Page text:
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NT (New Technology)

News: since 1997 > Visit the Zeppelin NT website.

News: 1995-1997 > See below

18 September 1997

The Zeppelin NT made its first flight at 18:45, Friedrichshafen time.

1996: Zeppelin NT to grow in size
From: Eric Brothers

A reliable report out of Germany last week says that the Zeppelin NT is growing by 6.5 meters to an approximate length of 75m. Through this, the approx. volume is increasing from 7,200 cu. m. to 8,200 cu. m. The larger dimensions are achieved through an additional cylindrical element near the airship's maximum girth.

The official report explains the addition is being made in response to end-users' needs for greater payload capacity and for sufficient fuel reserves for longer flights.

There will be no need for additional type approval, which is being accomplished under the current prototype status.

The enlarged airship is still scheduled to make its debut at AERO 97 next spring. When weather conditions permit, the airship is to be flown from its construction site to a mast at the Friedrichshafen airport (in nearby Lowenthal) from where test flights will begin.

The airship's envelope, made by ILC-Dover, is already at Friedrichshafen. An additional connecting piece is being fabricated to cover the ship's lengthened mid section. This will be installed on site in the manner previously devised for connecting the fore and aft sections of envelope over the rigid framework.

1996: Zeppelin NT
From: Jacob Munkhammar

From the German quarterly magazine "FORM - Zeitschrift für Gestaltung", issue 154/155, 2/3 1996. Written by Armin Scharf.:

"From next year on, there will be a new roar in the sky. For from 1997 onwards a Zeppelin will once again float through the air, bringing back to life a principle regarded dead for around 60 years. But only the name, the principle of the frame for rigidity and the overall shape of the "Zeppelin NT" are reminiscent of its huge ancestors which once flew half way around the globe. The technology, materials and construction of the "NT" in contrast are highly modern - and promise to make the airship an interesting, environmentally friendly and spectacular aircraft of the future. A first glance at the as yet "unwrapped" ship is available from 2nd July - then, namely, the new Zeppelin museum will be opened at the Friedrichshafen port after many years conversion work. The special highlight of the museum: an accurate reconstruction of a segment of the LZ 129 "Hindenburg" which crashed in 1937. More about the Zeppelin in the next form."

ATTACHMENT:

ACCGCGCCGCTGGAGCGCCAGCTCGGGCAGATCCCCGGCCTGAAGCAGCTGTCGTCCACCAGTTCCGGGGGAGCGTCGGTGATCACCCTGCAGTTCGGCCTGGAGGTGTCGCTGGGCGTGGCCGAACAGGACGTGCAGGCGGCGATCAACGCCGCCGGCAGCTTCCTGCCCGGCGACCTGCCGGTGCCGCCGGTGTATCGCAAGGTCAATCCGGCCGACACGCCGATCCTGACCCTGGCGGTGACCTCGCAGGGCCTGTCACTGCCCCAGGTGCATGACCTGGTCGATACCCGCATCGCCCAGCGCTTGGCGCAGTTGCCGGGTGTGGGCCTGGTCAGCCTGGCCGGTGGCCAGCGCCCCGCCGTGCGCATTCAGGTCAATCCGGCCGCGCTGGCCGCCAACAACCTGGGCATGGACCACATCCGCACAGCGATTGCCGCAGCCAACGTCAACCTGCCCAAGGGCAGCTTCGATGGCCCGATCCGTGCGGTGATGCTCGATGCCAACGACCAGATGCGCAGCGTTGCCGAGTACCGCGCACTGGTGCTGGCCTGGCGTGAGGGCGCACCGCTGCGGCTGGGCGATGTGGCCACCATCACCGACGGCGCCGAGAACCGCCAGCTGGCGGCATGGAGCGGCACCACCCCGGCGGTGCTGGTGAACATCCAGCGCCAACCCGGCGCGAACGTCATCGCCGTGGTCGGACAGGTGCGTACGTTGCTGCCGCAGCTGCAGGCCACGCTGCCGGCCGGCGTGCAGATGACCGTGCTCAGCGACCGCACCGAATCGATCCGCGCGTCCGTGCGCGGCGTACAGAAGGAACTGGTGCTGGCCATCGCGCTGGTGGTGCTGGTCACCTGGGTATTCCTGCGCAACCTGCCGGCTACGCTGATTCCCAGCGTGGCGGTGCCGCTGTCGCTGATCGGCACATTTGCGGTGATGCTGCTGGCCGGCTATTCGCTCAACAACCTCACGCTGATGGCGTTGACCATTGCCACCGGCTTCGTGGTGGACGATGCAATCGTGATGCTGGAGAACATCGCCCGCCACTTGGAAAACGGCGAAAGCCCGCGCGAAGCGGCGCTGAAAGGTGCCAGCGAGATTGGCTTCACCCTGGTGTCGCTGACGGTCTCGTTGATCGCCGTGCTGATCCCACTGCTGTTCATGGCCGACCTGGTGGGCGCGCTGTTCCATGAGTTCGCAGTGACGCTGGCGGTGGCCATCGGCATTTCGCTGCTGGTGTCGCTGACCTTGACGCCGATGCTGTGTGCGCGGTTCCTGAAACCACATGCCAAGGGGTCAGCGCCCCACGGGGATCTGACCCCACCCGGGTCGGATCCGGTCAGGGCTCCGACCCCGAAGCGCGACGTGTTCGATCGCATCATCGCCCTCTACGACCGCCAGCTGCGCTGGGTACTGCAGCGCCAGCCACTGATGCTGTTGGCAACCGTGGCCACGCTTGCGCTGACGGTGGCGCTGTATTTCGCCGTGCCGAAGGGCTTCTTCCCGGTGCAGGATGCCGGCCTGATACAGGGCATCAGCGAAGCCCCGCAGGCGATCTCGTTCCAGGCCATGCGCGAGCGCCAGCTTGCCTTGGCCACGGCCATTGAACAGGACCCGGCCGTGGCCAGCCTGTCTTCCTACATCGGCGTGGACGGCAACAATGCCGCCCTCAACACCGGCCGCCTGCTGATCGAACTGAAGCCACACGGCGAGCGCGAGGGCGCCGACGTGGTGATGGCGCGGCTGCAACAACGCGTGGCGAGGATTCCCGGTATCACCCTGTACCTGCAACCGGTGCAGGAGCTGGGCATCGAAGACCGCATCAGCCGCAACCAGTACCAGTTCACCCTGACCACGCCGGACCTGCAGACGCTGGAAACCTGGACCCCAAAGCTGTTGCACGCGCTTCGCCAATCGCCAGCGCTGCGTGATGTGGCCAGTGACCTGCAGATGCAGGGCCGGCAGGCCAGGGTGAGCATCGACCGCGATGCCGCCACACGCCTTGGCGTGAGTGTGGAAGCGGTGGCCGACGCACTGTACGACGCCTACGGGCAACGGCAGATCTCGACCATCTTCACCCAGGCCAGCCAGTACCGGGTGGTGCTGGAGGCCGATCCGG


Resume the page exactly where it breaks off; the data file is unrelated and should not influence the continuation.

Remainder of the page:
27 July 1995
VideoActiv@aol.com / Don Campbell:

The first of three presentations from Zeppelin Luftschfftecknik focused on their experience gaining compliance to FAA and German air administration rules and regs fro airships. This presentation offered the closest thing to an overall design review of the projected LZ NT (New Technology) airship series. One of the design goals of the Zepp ship is to eliminate the need for a ballast system, this placed new considerations to the existing certification process, encouraging Zeppelin and the German authorities to develop a new set of criteria for certification of their ship.

The first of the new Zeppelins to be built, the LZ N07 will be a full scale prototype of the company's innovative semi-ridig approach to modern airship design. The N07 envelope is built around a triangular structural frame, inscribed within the circumference of the hull fabric. 3 horizontal spars or longerons run the entire length of the envelope connecting the vertices of the 11 vertical triangular trusses, which are also supported by other internal cross-bracing. All of the dirigible's control surfaces and propulsion units as well as the gondola are supported by the ships rigid frame.

Helium is contained within the envelop in three separate cells. Overall displacement is listed at 7,200 cubic meters for a gross lift of 6,950 kg. Zeppelin projects a a payload capacity of 1,850 kg, and the gondola will carry 14; 2 crew and up to 12 passengers.

Two forward propellors vectorable to 120 degrees and with reversible pitch control. In the after, a single engine drives two props, a large vectorable fan facing to the rear or straight down, and a smaller prop horizontally mounted at ninety degrees to the centerline.

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This site was created, written, and is maintained by John Dziadecki 1995-2012. The information contained in this page is intended for educational purposes only. Images and quotes not the author's remain in the copyright of the originator. Additions and corrections are welcomed! Please send comments, suggestions and possible links to: John.Dziadecki@colorado.edu.

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